Pork Barrel Politics in Germany
The aim of the project has been to assess the effects of mixed-member electoral systems on the behavior of MPs, especially regarding MPs’ effort to acquire public projects for their district. We argue that MPs in mixed-member systems have to decide whether to focus on representing their party or their district voters. Whereas existing studies of mixed-member systems have thus far paid attention to the past mode of election (district vs. list), the project has sought to provide a micro-foundation of the assumed causal relationship by explicitly modeling MPs’ stakes of re-election and their behavior. These stakes generate a more complex incentive scheme than the mere party-district dichotomy because of the specific characteristics of mixed-member systems (e.g. dual candidacy).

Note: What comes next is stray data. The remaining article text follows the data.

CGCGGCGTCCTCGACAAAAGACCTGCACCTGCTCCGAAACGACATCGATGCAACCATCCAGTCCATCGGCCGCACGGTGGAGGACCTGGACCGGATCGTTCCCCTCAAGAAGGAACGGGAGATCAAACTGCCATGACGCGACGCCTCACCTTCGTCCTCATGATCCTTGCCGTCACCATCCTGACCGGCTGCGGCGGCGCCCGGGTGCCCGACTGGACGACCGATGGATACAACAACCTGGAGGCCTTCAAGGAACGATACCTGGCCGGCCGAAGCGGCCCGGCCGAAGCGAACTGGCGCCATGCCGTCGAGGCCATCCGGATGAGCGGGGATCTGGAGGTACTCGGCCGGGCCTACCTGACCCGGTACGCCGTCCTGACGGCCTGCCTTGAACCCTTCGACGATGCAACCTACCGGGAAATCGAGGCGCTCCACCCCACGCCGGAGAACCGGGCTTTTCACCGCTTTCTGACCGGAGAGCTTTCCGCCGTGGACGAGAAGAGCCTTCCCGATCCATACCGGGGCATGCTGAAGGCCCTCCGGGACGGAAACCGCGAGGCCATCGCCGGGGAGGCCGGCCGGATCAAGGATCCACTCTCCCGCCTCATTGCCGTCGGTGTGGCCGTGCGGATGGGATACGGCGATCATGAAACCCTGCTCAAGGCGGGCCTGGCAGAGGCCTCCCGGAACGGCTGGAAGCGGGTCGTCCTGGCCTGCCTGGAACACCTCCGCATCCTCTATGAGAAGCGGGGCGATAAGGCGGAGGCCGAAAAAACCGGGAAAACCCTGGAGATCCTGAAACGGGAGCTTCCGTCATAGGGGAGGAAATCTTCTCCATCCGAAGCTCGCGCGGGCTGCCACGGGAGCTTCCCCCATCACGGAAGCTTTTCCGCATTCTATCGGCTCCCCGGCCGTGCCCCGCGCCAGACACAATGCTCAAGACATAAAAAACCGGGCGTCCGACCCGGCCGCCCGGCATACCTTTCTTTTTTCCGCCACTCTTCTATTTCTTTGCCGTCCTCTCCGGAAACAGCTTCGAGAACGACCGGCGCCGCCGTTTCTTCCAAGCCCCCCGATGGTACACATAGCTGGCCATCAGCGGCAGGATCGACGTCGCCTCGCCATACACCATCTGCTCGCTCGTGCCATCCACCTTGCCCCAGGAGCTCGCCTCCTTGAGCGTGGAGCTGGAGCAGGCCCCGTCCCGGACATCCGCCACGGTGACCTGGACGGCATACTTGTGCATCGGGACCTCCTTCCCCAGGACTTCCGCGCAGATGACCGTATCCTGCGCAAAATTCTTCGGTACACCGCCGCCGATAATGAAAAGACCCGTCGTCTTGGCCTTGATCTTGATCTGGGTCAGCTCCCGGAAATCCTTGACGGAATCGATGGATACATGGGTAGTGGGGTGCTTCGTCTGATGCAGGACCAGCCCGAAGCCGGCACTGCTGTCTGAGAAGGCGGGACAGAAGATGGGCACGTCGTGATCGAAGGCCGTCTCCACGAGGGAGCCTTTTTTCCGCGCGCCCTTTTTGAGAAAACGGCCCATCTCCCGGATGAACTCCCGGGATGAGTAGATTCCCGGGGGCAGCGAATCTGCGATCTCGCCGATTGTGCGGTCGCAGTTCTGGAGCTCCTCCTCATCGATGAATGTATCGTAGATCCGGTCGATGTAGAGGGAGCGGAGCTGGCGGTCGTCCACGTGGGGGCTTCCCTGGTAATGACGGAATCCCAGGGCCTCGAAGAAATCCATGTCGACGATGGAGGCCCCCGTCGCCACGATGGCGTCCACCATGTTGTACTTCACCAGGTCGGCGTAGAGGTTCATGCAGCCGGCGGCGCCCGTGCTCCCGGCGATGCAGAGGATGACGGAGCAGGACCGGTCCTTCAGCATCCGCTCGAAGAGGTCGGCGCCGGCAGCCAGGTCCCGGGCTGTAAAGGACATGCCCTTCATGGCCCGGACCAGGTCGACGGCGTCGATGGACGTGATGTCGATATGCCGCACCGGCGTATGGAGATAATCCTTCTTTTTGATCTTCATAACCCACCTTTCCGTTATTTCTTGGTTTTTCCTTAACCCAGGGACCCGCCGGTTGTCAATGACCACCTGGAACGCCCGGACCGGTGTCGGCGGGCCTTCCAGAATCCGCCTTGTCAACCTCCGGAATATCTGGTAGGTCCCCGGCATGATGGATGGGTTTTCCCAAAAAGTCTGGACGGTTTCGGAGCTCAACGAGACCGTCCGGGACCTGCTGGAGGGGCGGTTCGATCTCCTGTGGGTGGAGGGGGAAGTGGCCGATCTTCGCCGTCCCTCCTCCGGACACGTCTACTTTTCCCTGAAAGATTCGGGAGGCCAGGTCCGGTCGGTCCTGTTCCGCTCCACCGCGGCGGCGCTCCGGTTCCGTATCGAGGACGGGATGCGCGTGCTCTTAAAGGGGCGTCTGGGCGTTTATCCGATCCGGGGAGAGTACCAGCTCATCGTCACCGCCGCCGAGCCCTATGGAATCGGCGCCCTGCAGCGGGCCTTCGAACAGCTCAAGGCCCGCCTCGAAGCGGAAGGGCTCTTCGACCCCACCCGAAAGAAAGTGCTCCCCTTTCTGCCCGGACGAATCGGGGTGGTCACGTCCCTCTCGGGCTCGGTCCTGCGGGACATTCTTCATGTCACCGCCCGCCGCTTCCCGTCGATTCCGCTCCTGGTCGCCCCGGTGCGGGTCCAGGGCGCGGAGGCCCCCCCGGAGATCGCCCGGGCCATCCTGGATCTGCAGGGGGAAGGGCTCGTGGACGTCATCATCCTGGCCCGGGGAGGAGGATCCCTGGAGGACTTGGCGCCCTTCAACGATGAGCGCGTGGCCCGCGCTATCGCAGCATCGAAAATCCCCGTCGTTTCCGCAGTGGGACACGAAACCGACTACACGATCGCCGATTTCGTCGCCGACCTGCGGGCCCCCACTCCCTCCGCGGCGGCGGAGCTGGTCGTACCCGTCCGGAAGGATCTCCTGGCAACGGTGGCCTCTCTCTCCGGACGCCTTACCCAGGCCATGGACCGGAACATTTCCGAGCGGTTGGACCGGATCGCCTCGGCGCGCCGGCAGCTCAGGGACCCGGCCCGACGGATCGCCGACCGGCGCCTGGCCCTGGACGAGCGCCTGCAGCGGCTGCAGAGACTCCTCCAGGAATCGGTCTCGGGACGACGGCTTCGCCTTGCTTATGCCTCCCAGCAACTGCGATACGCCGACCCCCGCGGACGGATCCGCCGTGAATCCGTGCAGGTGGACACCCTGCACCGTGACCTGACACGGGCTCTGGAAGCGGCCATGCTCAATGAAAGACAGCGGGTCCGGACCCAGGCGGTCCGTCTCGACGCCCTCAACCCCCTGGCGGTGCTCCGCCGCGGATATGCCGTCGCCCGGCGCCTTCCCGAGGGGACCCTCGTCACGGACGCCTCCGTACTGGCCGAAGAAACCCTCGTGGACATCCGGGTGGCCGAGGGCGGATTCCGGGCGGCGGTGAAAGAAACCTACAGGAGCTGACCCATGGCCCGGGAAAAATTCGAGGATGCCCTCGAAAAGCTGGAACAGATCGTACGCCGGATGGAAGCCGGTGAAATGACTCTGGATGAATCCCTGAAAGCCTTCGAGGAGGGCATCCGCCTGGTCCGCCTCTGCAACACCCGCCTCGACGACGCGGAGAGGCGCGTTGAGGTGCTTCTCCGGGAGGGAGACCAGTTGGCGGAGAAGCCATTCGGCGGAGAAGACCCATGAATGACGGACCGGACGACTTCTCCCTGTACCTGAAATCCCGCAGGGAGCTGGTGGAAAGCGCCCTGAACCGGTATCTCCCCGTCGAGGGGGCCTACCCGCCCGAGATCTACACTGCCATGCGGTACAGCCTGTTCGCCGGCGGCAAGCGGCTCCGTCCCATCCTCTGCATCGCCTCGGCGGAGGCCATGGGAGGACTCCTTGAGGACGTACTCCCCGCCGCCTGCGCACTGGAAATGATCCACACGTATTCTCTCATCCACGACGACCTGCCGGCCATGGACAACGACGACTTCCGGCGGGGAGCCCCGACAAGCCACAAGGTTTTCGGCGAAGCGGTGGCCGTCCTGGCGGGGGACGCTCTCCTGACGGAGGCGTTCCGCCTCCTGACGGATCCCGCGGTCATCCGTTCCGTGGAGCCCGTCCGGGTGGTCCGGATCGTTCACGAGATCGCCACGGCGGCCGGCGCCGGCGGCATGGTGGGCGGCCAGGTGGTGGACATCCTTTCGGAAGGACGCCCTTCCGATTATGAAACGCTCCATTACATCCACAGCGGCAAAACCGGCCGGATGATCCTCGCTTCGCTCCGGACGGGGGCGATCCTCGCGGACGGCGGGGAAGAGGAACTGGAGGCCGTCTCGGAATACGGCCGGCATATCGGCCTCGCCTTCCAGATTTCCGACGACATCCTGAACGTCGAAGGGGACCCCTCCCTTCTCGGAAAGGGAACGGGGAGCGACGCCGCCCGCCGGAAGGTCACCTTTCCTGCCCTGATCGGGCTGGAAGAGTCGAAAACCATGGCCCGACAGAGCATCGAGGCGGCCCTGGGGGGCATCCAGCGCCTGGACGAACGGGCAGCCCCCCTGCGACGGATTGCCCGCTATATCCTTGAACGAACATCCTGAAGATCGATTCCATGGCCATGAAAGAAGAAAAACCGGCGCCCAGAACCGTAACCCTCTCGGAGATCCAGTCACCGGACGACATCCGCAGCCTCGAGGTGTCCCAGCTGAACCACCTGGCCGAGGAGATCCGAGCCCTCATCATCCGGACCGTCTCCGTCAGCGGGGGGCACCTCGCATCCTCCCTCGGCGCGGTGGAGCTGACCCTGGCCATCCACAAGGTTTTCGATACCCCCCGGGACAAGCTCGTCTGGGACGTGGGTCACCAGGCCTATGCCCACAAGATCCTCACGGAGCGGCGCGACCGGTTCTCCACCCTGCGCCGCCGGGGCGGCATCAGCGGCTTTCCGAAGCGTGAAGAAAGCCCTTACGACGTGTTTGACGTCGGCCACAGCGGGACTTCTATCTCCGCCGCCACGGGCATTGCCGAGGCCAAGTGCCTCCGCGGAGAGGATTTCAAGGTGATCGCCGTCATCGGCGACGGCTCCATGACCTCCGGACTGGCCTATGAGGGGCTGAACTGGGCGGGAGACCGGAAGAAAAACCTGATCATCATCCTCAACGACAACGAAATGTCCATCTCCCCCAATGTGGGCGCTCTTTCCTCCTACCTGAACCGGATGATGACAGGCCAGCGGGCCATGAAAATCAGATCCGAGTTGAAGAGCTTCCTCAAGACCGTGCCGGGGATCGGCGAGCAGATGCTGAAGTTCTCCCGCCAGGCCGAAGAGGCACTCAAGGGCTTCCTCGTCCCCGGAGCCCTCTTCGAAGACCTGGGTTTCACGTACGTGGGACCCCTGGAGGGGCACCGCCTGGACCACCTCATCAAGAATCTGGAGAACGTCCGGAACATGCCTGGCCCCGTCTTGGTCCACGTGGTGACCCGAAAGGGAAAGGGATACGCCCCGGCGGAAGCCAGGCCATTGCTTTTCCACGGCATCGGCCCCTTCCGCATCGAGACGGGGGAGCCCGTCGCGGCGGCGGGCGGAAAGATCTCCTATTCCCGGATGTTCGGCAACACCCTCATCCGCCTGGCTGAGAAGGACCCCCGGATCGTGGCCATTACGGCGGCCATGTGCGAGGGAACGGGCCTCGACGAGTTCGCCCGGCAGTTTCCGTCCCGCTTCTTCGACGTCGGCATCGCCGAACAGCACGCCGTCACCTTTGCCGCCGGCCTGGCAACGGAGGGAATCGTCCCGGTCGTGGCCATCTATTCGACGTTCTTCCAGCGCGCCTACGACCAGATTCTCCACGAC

The analysis of the resulting behavior has been conducted with regard to members of the German Bundestag and comprises three facets: (1) development of a formal model of MP behavior; (2) the analysis of empirical data on traffic infrastructure construction, MP communication about projects, and voter reactions to the construction of projects; (3) subsequent interviews with MPs about their strategic conduct to acquire projects in order to study the proposed micro-mechanism of the causal model.
A key result of the formal model is that MPs in mixed-member systems focus on their district if, and only if, the district is competitive and the MP is not (sufficiently) secured by a safe list position (type 1). All other MPs primarily address the party (type 2). The empirical analysis provides solid evidence for this prediction. We also find that districts with a type 1 MP belonging to the governing majority receive significantly more construction projects. Moreover, having a member on the lead committee in parliament increases the level of spending to the district. An investigation of election results shows that voters indeed reward their MPs when the construction of a project is finished.